*Update: Mayor Ford’s response below!*

Dear Mayor Rob Ford,

My name is Michelle Brock and I am a documentary film maker and writer at www.hopeforthesold.com, a blog about sex trafficking. I am also an Ontario resident. I recently had several concerned readers contact me in regard to Councillor Giorgio Mammoliti’s proposal of having a red light district on Toronto Island. From what I understand, Mammoliti is currently preparing a report on the matter, which he plans to bring to your attention sometime this spring.

Though regulating brothels would provide the city with some tax revenue, I would like to present you with the negative consequences of a regulated, legal prostitution industry. The proposed location adds its own set of repercussions.

Amsterdam is often heralded as an example of how a government can regulate the prostitution industry. Though the Amsterdam government had thought legalization and regulation would make organized crime easier to control and women safer within the industry, the opposite has proven true.

In 2003, a mere 3 years after the brothel ban was lifted, the City Council realized their actions had invited Nigerian and Estonian criminal groups into the area. Because legalization increased demand for paid sex and men from all over the world flocked to the region, human traffickers saw an opportunity to fill the supply side. Trafficking comes in threes – people, drugs, and guns – and the mayor of Amsterdam has called their decision to legalize an abysmal failure. The city is now back tracking by shutting down big sections of the red light district.

Project SECLUSION in Canada has found human trafficking suspects to be linked to other organized criminal activites such as conspiracy to commit murder, credit card fraud, mortgage fraud, immigration fraud, and organized prostitution, in Canada or abroad. We do not want more of these people flocking to Toronto.

Once demand for paid sex begins to increase, it will be impossible to contain it to an island. Illegal brothels, massage parlours, and strip clubs would spring up in other parts of Toronto as well. Following legalization in Victoria, Australia, illegal establishments quickly outnumbered legal ones at a rate of three and four to one. Escort services out of private residences and hotels are becoming the new mode of prostitution, which is almost impossible to regulate.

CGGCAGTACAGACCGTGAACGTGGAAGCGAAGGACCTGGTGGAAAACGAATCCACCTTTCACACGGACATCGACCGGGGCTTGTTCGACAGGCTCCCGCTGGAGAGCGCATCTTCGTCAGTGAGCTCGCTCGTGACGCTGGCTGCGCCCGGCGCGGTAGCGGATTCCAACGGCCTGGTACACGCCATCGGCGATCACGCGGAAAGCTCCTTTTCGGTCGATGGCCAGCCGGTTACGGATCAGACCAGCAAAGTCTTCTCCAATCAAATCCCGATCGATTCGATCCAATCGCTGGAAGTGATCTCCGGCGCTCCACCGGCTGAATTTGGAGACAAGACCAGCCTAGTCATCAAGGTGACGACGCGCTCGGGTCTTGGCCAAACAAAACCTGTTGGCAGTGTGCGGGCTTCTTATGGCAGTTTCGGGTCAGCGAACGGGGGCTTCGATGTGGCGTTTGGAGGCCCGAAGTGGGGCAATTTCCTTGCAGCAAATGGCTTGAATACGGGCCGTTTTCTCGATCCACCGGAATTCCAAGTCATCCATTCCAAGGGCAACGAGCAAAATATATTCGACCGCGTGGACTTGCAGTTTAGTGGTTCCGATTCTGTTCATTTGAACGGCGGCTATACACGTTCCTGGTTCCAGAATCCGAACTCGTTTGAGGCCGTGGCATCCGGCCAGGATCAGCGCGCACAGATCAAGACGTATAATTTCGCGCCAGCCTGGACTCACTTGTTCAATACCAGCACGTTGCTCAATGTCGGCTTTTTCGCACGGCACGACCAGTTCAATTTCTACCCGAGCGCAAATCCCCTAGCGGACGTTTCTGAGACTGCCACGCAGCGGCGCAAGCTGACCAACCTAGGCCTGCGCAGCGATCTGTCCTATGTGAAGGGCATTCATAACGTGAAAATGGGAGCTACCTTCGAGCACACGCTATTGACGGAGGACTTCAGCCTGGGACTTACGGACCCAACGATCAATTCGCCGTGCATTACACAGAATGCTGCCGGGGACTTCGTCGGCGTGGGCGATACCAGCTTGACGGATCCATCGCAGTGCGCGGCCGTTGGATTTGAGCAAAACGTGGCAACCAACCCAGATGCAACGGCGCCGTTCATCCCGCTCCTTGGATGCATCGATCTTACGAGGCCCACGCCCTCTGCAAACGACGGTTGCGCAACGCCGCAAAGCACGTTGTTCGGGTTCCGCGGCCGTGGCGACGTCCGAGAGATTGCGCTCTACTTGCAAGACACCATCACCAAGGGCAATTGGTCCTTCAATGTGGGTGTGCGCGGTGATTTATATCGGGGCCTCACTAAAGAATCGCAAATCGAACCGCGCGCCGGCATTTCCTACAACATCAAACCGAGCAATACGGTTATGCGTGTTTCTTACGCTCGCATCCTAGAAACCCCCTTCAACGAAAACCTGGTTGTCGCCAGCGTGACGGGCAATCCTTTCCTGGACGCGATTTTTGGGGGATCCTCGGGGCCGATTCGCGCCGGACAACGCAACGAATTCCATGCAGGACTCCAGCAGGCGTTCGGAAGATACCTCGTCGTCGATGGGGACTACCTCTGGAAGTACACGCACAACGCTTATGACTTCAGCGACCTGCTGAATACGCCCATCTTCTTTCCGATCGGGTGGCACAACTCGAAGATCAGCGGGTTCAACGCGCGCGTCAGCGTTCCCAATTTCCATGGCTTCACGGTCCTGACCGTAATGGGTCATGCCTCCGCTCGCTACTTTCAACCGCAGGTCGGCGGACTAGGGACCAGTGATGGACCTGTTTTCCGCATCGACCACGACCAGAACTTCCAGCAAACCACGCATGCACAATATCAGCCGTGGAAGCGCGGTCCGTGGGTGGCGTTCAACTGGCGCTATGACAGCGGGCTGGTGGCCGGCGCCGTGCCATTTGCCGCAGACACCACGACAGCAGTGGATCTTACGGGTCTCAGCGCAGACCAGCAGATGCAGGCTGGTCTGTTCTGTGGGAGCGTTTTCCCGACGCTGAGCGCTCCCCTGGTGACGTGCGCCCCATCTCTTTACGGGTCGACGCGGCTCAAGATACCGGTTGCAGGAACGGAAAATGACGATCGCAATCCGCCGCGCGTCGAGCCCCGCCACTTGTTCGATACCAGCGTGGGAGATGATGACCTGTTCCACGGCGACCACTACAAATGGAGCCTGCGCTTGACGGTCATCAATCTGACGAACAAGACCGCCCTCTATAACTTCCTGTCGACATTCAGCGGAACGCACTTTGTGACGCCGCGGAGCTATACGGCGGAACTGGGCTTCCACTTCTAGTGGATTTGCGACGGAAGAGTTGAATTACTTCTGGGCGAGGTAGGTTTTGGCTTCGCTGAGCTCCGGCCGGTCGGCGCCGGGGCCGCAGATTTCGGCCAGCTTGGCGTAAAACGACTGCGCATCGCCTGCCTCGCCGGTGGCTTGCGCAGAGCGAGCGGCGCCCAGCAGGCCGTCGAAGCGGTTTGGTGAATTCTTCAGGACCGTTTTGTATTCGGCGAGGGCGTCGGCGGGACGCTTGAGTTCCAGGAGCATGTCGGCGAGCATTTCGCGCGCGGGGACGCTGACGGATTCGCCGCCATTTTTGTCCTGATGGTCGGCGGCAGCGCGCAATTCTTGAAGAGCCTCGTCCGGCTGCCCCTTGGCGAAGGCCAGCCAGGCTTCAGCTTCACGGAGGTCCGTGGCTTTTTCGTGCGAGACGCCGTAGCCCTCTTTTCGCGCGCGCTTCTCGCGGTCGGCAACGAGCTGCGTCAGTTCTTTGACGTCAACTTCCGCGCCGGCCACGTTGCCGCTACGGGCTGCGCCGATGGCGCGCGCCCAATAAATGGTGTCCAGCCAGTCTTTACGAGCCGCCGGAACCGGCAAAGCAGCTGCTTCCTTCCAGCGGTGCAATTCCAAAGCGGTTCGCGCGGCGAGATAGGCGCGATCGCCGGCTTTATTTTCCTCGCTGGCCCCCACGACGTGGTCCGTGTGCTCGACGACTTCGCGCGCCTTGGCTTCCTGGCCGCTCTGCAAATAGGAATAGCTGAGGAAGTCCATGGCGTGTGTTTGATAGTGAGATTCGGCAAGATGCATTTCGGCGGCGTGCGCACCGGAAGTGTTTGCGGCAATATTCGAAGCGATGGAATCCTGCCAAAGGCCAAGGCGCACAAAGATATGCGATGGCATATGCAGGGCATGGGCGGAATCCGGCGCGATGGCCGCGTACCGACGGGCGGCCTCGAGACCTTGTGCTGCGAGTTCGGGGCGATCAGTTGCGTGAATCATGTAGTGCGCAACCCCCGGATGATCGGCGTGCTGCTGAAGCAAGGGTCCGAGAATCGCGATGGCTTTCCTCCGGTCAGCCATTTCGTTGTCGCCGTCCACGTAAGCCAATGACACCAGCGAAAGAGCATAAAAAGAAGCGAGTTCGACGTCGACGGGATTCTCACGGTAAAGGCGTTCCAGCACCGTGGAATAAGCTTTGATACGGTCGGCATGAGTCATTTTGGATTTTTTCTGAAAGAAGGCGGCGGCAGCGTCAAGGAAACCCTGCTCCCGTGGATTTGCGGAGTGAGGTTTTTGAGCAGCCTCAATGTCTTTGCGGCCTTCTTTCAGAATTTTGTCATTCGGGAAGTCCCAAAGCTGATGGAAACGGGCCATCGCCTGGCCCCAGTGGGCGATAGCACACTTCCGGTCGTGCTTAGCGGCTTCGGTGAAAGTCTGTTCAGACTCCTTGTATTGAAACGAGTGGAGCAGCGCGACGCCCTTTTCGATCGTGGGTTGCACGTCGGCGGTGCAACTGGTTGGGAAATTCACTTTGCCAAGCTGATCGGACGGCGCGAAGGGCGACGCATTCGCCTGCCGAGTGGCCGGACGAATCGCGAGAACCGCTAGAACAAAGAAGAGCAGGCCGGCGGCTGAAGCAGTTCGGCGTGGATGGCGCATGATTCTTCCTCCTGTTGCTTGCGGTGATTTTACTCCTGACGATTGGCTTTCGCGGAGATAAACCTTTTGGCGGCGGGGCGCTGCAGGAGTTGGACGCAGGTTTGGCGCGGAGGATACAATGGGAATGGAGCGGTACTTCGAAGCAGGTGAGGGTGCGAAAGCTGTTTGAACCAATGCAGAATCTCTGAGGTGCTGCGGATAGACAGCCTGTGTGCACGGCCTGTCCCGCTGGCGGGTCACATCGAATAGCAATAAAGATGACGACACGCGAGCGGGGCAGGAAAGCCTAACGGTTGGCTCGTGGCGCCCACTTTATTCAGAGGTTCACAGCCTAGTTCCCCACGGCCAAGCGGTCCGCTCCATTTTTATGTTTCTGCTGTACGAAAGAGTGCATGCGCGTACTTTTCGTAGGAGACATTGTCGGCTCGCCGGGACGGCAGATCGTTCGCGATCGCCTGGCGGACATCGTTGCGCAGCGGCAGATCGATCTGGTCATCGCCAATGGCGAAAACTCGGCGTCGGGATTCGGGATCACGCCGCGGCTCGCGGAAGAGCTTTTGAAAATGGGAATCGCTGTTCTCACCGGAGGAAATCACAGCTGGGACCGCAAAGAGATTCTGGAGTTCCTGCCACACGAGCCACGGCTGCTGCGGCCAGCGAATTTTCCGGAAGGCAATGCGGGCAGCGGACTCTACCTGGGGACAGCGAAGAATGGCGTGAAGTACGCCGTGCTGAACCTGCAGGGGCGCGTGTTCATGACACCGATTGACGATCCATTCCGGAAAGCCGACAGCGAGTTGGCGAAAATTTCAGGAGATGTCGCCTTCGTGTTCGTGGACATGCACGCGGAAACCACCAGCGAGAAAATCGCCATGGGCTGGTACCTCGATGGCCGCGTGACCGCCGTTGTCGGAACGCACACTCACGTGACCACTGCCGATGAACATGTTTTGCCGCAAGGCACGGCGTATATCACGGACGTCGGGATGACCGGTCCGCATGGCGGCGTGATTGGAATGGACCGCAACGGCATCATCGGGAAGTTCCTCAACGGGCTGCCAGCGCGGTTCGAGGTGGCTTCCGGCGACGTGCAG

I understand that if Justice Himel’s ruling to strike down prostitution laws stands up to the appeal, you will be in the difficult position of having to make decisions about regulating such an industry in Toronto. To avoid this position, I would encourage you to speak up against the legalization movement. If the ruling does stand up however, I strongly advise you, on behalf of the anti-trafficking community, not to accept Mammoliti’s proposal of creating a red light district on Toronto Island. Though legalized prostitution would itself increase demand for paid sex, a sex island would increase it even more dramatically due to its novelty. Because demand for paid sex is an opportunity for human traffickers and pimps to provide supply, a red light district to increase tax revenue is not a wise move.

In contrast to legalization or full decriminalization of prostitution, Sweden’s approach has significantly cut down human trafficking levels. It has criminalized the purchase of sex while decriminalizing the selling of it. Women are offered exit programs. This has decreased demand for paid sex, reducing monetary incentives for traffickers to set up shop. Because its success has encouraged other countries to adopt it, this approach is now known as the “Nordic Model.” This is the direction we should be headed.

The costs outweigh the benefits when a regulated red light district becomes a tourist attraction. Tax revenue is not worth it in the long run when organized crime sees an opportunity to make money too.

I hope this gives you some points to think about regarding Mammoliti’s proposal. Thank you for your service and dedication to Toronto. Please do not hesitate to contact me if you have any questions or want more information!

Sincerely,
Michelle Brock
www.hopeforthesold.com

***UPDATE: Response from Mayor Rob Ford***

Dear Michelle,  

Thank you for sharing your thoughts about a Toronto Island red light district.

Councillor Mammoliti has said publicly he believes that if there were to be a “red light district” established in the City of Toronto, it should be on Toronto Island. This is an issue the Councillor has brought up in the past, and the idea is his own. I personally do not support the idea of brothels or a red light district being built on Toronto Island.

Thank you again for taking the time to express your comments and concerns. Please do not hesitate to contact my office at any time.

Yours truly,  Mayor Rob Ford, City of Toronto